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Is the film version of 'Of Mice and Men' inferior to the original novel.

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Is the film version of 'Of Mice and Men' inferior to the original novel 'Of Mice and Men' was written in 1937 during the great depression, by John Steinbeck. Steinbeck was born in 1902 in California; some of his other novels are The Red Pony, Cup of Gold, To a God Unknown, In Dubious Battle, Canary Row, Sweet Thursday and various others. After months of ill health, John Steinbeck died of heart failure in December 1968 and is buried in Salinas, California. The film was directed by Gary Sinise, and runs for approximately 115 minutes and was made in the USA. Of Mice and Men is suitable for adaptation as the plot line is not too complicated and the scenes will be relatively easy to make, on the other hand there are several problems, a various amount of the scenes in the book cannot be adapted for the film, such as when Lennie hallucinates by the river. The opening sequence opens with George and Lennie's escape from Weed, this is set in a big open field, with vibrant colours this will get the audiences attention as vibrant colours give the impression of danger. ...read more.


outside like she is looking out for Curley, she is giving him no eye contact this shows us that she is not trying to lead him on. George is giving her eye contact, this might be making her feel nervous as she starts the fiddle with her dress. In the novel she is shown as being a dangerous, flirty character whereas in the film she is made to be totally different, the director has chosen to portray her sympathetically this is because this will enforce more of a reaction when she dies, this makes the audience feel sympathy for her. George and Lennie are presented with more sympathy in the film than the novel, the novel is less extreme. When Lennie has the fight with Curley the camera is in mid shot and Lennie is sitting down, this makes him look more vulnerable. The director uses a strong use of sound in the scenes of the fight, the punches are made to sound loud, this can make the audience relate to Lennie. A close up is then on Georges face to show his concern for Lennie, then a extreme close up of Lennie ...read more.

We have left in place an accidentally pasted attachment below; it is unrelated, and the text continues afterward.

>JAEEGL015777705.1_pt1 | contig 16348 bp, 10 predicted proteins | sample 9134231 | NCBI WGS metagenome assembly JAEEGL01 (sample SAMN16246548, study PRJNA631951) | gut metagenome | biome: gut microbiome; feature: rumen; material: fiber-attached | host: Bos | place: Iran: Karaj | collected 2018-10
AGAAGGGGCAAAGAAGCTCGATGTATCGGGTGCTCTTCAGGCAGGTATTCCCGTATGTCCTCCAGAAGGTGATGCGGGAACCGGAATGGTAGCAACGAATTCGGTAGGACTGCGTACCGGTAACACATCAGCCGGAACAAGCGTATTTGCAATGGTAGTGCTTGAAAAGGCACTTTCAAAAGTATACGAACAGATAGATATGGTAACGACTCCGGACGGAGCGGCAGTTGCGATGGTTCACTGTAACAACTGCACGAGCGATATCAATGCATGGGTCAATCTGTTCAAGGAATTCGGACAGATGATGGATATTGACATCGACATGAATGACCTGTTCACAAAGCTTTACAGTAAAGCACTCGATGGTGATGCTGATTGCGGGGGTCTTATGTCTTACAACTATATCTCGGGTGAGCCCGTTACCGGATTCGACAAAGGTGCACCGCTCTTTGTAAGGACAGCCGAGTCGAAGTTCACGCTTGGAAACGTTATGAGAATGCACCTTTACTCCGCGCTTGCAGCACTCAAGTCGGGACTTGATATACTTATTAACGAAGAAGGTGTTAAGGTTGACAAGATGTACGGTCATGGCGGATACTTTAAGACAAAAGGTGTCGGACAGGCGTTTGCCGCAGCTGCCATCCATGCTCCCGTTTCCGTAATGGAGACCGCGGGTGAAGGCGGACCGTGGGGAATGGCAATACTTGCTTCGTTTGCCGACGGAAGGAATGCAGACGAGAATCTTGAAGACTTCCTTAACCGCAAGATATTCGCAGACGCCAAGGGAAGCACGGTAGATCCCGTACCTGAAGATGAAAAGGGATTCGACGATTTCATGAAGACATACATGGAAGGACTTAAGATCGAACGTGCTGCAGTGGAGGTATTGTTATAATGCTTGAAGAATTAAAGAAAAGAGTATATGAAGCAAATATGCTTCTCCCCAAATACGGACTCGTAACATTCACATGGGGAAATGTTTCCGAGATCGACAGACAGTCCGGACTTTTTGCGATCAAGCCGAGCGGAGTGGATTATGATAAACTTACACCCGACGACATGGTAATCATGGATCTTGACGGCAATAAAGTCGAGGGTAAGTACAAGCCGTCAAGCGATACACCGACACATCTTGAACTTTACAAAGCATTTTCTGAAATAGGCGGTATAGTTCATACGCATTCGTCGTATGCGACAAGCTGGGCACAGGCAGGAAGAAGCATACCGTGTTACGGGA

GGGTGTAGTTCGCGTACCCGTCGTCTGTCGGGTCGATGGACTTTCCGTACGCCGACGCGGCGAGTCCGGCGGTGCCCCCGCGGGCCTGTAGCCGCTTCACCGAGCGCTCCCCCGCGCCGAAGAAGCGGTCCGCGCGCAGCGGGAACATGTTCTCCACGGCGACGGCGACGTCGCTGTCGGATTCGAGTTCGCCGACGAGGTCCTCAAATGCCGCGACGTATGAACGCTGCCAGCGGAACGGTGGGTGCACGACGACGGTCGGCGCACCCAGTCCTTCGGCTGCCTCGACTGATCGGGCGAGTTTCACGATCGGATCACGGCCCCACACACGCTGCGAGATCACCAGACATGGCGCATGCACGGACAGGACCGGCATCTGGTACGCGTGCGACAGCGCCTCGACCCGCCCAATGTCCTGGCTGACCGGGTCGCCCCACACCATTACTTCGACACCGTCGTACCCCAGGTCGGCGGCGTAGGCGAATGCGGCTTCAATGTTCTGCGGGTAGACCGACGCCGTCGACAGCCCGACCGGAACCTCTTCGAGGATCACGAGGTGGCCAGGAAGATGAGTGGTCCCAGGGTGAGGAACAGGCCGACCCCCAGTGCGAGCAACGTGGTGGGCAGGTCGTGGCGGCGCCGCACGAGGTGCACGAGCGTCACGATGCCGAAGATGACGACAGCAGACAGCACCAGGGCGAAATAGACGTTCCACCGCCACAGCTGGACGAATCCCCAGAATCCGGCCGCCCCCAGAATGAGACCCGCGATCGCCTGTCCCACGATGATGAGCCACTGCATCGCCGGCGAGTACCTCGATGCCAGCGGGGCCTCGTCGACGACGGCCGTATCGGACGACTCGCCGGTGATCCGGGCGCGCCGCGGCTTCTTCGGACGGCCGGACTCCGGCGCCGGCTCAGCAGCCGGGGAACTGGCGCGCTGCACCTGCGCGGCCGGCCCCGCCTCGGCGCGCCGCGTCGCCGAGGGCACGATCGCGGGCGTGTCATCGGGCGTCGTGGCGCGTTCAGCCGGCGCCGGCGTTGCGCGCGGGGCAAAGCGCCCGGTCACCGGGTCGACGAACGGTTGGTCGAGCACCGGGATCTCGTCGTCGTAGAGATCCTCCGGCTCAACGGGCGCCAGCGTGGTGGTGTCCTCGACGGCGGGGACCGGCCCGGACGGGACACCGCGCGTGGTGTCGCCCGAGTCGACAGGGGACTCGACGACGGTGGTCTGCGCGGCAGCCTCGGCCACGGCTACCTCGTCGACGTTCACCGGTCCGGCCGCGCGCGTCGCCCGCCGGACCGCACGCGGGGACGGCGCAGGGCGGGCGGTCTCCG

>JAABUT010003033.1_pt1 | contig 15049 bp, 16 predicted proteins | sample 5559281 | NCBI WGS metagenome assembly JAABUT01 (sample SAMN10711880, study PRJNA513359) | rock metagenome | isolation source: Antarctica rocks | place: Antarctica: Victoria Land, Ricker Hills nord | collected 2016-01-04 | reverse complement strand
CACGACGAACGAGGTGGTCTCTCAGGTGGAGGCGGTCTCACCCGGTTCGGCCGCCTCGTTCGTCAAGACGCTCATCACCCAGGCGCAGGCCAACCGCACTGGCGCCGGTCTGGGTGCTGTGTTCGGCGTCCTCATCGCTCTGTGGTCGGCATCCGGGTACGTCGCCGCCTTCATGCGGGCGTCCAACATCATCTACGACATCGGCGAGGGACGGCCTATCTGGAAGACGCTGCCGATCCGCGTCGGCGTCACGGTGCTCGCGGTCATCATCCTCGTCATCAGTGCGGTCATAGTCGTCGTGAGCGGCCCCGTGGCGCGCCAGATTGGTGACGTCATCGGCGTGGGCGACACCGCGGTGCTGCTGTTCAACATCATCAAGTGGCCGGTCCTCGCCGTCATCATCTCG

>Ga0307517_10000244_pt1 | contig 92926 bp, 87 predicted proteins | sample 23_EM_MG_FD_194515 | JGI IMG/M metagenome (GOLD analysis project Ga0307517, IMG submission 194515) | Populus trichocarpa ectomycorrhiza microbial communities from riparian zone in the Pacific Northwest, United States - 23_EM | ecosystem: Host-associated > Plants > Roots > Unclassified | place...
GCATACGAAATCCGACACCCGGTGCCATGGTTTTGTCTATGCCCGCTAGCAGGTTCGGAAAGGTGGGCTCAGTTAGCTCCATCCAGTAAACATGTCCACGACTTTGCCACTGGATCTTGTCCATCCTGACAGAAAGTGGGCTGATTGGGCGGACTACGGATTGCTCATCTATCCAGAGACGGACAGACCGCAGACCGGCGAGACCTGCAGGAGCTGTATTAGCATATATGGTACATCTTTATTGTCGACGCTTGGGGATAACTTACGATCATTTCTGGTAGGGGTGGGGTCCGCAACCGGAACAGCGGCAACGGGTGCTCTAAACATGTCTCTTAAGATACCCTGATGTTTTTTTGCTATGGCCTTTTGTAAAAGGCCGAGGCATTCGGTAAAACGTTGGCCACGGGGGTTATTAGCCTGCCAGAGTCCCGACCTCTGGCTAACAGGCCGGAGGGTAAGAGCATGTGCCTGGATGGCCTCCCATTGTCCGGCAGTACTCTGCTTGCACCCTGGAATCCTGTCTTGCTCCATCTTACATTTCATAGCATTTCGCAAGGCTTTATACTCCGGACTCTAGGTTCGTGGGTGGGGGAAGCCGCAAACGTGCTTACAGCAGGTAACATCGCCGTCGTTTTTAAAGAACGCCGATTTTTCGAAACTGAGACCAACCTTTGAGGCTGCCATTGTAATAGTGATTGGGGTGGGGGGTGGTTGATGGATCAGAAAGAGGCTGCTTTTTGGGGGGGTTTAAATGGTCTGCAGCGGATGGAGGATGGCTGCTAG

By using this scene at the beginning it grabs the audience's attention and a spirited mood is set in the audience, he sets a stark contrast between that scene and the one that follows. This scene shows George sitting in the dark, which shows more about him than in the novel it shows that George is in the dark. The film relates to Steinbeck descriptive prose well, but some scenes could have been presented more like the book. In my opinion the film does do the film justice, but some characters could have been presented more like the characters in the book, for example Curley's wife, she is presented to be a flirty and dangerous character in the book and presented as a feminine vulnerable character in the film. The scenes are set in different ways but are successful in giving the audience the same amount of emotion as in the novel. The scenes that are in the novel that are not included in the film are not important and they are replaced with scene of the same importance that are easier to make. Overall the film is a good adaptation of the novel. ...read more.

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